Results 1 – 19 of 19 Baba Ve Pic by Elif Safak and a great selection of related books, art and collectibles available now at This Pin was discovered by Merve Coskun. Discover (and save!) your own Pins on Pinterest. Baba ve Piç’in İtalyanca cep baskısının kapağı. Italian cover of The Bastard of Istanbul. Istanbul. More information. Saved by. Elif Şafak / Shafak.

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The book is strange in several aspects. It unlocks the story — the image somehow perfectly illustrates the family secrets bursting to get out. Ssfak loved traveling to Istanbul – such a beautiful city – and I was hoping to feel that a bit in the book and it never happened. Halfway through Shafak attempts to try her hand at magical realism with the incorporation of djinn but then proceeds with the rest of the novel bwba if it’s realistic fiction.

Baba ve Piç

Trivia About The Bastard of Is Information about Group read March 1 7 Mar 01, How Shafak shows that as the present is dictated by the past, those not at all happy in the present because of their past tend to focus rather too much on the latter, whereas those who are doing and feeling OK prefer to ignore it, especially when it is inconvenient.

Shafak has published thirteen books, nine abba which are novels.

Her most recent novel Ustam ve Ben December revolves around the life of Mimar Sinan, the most famous Ottoman architect and opens up important debates on power, creativity, artistic freedom and bigotry. Following the birth of her daughter in she suffered from post-natal depression, an experience she addressed in her first autobiographical book, Black Milk.


While I take my hat off for the commendable intentions and courage of Shafak for writing this book, the literary merit of this work, as far as I can judge, is close to nil.

But could we make it a bit more … you know … Turkish. Armanus belongs to a computer chat group of Armenians, Greeks and Sephardic Jews, who pour out their hatred towards the Turks, especially Baron Baghdassarian, who refers to the Turkish elite as third world members who hate the world, especially their own country p.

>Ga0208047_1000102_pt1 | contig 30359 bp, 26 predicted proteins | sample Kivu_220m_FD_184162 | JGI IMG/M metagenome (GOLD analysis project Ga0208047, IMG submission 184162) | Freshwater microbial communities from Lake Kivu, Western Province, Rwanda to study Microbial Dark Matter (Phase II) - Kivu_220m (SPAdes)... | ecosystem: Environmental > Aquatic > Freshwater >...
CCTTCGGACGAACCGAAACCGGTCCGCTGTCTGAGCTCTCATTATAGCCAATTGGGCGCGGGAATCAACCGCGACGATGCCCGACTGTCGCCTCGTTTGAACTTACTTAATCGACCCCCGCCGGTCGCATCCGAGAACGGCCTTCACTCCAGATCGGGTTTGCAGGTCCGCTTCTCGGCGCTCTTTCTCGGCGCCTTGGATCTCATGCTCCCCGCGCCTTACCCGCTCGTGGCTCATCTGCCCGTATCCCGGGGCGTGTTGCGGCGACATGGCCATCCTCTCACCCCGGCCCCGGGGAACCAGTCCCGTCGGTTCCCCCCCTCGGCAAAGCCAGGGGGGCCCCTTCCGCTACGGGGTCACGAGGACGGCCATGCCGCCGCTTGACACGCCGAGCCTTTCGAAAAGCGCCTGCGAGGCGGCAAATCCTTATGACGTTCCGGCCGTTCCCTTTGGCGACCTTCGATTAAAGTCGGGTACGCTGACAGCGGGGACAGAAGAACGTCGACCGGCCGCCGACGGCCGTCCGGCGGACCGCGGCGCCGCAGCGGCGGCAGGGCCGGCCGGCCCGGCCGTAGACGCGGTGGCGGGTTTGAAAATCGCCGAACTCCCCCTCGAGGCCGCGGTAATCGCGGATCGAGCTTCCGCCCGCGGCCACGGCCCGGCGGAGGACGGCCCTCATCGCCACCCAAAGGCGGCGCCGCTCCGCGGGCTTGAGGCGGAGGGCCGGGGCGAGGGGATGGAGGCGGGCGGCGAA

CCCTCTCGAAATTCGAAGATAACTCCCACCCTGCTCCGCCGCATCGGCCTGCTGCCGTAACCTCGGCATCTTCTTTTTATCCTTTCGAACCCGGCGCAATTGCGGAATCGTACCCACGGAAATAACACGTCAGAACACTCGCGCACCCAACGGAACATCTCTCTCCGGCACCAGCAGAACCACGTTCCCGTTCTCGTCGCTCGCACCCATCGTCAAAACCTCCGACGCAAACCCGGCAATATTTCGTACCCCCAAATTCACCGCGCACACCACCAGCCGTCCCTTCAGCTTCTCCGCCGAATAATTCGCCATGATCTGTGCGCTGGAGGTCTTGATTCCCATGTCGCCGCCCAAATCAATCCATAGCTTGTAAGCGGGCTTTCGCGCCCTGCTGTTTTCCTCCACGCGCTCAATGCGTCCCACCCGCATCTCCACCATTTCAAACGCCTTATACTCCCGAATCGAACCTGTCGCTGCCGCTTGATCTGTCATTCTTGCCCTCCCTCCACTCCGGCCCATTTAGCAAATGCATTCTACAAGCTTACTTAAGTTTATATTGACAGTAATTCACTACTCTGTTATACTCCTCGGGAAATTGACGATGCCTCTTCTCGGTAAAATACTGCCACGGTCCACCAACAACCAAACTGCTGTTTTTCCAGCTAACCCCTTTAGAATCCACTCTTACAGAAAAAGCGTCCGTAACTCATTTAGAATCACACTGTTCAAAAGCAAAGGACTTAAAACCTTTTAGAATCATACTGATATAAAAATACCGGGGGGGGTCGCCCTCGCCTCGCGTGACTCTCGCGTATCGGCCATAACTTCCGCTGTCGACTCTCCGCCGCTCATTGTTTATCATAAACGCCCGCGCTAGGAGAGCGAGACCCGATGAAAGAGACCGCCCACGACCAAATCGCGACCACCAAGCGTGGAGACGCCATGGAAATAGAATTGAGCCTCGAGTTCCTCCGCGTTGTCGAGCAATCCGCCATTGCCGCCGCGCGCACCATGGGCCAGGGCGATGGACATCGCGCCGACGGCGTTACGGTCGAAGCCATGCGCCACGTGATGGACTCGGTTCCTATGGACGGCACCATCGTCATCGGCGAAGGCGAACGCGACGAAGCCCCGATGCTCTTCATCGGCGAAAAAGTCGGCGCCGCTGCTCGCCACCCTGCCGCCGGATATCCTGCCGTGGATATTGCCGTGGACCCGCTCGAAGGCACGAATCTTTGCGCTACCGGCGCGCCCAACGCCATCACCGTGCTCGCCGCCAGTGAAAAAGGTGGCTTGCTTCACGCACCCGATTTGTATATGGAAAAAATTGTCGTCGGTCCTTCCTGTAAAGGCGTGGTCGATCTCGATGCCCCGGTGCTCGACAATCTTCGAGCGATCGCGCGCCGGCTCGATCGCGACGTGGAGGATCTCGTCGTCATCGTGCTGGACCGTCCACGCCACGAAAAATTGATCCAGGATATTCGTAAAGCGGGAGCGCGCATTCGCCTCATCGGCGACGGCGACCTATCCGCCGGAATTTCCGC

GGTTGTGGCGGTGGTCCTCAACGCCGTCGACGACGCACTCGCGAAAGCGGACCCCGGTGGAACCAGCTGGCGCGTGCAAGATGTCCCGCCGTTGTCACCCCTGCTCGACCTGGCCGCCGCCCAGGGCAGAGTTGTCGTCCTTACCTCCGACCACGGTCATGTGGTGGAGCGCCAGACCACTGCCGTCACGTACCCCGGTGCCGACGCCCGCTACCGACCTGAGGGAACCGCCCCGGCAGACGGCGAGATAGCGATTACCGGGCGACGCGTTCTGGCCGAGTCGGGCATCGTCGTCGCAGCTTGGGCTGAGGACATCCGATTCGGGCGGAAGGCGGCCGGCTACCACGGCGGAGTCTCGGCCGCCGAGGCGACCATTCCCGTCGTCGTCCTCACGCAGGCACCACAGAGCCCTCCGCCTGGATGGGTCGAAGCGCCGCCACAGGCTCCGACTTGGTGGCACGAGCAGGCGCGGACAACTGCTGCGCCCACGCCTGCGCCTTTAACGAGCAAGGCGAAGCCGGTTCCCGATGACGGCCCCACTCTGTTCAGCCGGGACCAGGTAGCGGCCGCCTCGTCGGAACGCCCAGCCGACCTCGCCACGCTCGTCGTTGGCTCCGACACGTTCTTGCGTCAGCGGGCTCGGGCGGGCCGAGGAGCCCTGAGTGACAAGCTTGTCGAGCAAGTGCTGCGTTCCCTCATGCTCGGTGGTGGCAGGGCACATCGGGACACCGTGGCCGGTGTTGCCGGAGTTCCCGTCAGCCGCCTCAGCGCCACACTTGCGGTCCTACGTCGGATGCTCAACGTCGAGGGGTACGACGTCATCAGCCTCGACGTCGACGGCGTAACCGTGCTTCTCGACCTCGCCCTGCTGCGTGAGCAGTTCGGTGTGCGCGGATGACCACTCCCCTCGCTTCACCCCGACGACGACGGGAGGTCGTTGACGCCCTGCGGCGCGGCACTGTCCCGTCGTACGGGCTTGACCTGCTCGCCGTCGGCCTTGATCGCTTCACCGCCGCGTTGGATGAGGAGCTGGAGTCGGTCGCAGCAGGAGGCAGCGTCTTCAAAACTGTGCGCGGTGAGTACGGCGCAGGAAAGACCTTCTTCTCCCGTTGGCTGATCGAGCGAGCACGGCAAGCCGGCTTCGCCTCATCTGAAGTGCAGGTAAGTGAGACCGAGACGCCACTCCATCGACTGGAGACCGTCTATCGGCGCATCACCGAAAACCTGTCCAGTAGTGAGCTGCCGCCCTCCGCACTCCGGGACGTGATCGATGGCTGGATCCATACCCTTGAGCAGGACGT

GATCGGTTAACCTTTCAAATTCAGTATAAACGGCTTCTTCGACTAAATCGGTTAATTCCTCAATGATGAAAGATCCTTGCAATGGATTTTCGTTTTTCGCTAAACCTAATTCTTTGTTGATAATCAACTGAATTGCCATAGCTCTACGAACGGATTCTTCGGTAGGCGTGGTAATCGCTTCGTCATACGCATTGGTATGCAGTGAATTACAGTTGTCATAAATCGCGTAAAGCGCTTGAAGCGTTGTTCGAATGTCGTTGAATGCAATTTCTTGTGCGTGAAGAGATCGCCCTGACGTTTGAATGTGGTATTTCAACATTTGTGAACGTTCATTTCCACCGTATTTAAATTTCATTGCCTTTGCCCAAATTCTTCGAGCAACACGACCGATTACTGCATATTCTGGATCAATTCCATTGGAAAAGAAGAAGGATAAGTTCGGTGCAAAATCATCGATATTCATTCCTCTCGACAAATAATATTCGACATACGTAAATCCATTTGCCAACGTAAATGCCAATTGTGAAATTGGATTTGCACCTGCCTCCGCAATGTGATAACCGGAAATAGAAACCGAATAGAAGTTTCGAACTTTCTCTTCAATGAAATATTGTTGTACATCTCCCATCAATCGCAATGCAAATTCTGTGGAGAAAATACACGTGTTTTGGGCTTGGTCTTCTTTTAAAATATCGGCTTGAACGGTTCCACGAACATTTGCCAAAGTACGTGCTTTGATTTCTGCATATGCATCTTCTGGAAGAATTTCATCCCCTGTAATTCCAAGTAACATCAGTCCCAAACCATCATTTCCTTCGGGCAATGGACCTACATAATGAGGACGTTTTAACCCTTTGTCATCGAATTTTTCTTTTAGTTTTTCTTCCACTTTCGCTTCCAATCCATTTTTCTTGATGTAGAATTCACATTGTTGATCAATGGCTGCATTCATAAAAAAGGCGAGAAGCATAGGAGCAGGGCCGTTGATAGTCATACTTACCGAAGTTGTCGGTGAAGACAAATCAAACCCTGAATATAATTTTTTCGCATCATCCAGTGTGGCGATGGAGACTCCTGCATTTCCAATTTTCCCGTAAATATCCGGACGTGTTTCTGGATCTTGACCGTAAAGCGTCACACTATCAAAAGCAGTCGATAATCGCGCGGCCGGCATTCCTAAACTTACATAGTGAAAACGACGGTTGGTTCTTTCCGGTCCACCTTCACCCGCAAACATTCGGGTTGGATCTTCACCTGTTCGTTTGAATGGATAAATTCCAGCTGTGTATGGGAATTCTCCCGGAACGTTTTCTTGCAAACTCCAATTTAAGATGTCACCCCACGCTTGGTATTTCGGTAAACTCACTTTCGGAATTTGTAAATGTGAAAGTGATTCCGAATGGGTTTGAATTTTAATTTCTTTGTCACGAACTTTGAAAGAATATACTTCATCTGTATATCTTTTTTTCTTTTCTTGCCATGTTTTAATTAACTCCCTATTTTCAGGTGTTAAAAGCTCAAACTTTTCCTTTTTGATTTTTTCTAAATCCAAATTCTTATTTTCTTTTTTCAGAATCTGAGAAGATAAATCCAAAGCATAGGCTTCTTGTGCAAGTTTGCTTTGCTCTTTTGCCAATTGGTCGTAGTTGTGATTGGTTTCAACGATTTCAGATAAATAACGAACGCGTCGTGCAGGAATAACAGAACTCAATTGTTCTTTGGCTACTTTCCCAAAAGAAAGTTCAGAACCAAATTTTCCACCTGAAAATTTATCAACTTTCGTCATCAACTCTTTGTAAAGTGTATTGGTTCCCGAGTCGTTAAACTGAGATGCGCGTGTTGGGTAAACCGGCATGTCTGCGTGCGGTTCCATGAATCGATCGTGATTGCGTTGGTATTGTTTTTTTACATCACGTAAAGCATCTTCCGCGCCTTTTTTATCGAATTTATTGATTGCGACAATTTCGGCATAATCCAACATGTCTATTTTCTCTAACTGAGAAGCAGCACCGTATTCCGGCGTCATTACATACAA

This is best described in a stroy by an Armenian girl who makes a trip to Turkey starting in Istanbul than traveling to Sebinkarahisar, the home of her grandparents, and tells her adventures as well as her thoughts on just being a human being. I wanted to be more piv with the characters, rather then flif city of Istanbul.

Bastard of Istanbul (Baba ve Piç)/Elif Şafak

She also has a keen eye for black humor. Top 10 Forgotten Historical sites of Istanbul March 25, In this book Shafak explored the beauties and difficulties of being a writer and a mother.

When I’ve read a book, I don’t feel like I’ve finished bwba. Stereotypes in full force in my view. Want to Read Currently Reading Read.

I can’t continuetoo much boring, too much details, and weak style. I can handle this sort of jam-packed whimsy if I genuinely find the writing funny, but since this book fails that, I mostly just found it exhausting. eliff


Book Review – BASTARD OF ISTANBUL (Baba ve Pic)

Bastarda Istanbulului, de Elif Shafak 4,44 din 9 voturi. Refresh and try again. Please enter your name here. View all 3 comments. Too many characters and it just drags the plot out far too much. Overall, Turkish culture seemed interesting.

Ok, now I really, really, really know that Turks drink alcohol with no religious qualms. Some fantastic misuses of English words a rift between two cars narrows to a hairbreadth?! The Bastard of Istanbul by Elif Shafak.

Book Review – BASTARD OF ISTANBUL (Baba ve Pic) |

Things I didn’t appreciate at all: Shafak’s first novel, Pinhan The Mystic was awarded the “Rumi Prize” inwhich is given to the best work in mystical literature in Turkey. The one aspect of the novel I did strongly like, though, was the one area where Shafak didn’t fall into stereotypes: First of all, the writing is terrible. Why the Rushdieesque focus on noses and other hereditary features?

First five chapters could have been omitted, and one would have noticed or cared. Where everyone is a big bag of quirks, the stakes aren’t particularly high, and who knows when a little magical realism might slip in, possibly out of sheer convenience. I still say read it though. Asya listens only Johny Cash albums and hates Turkish music.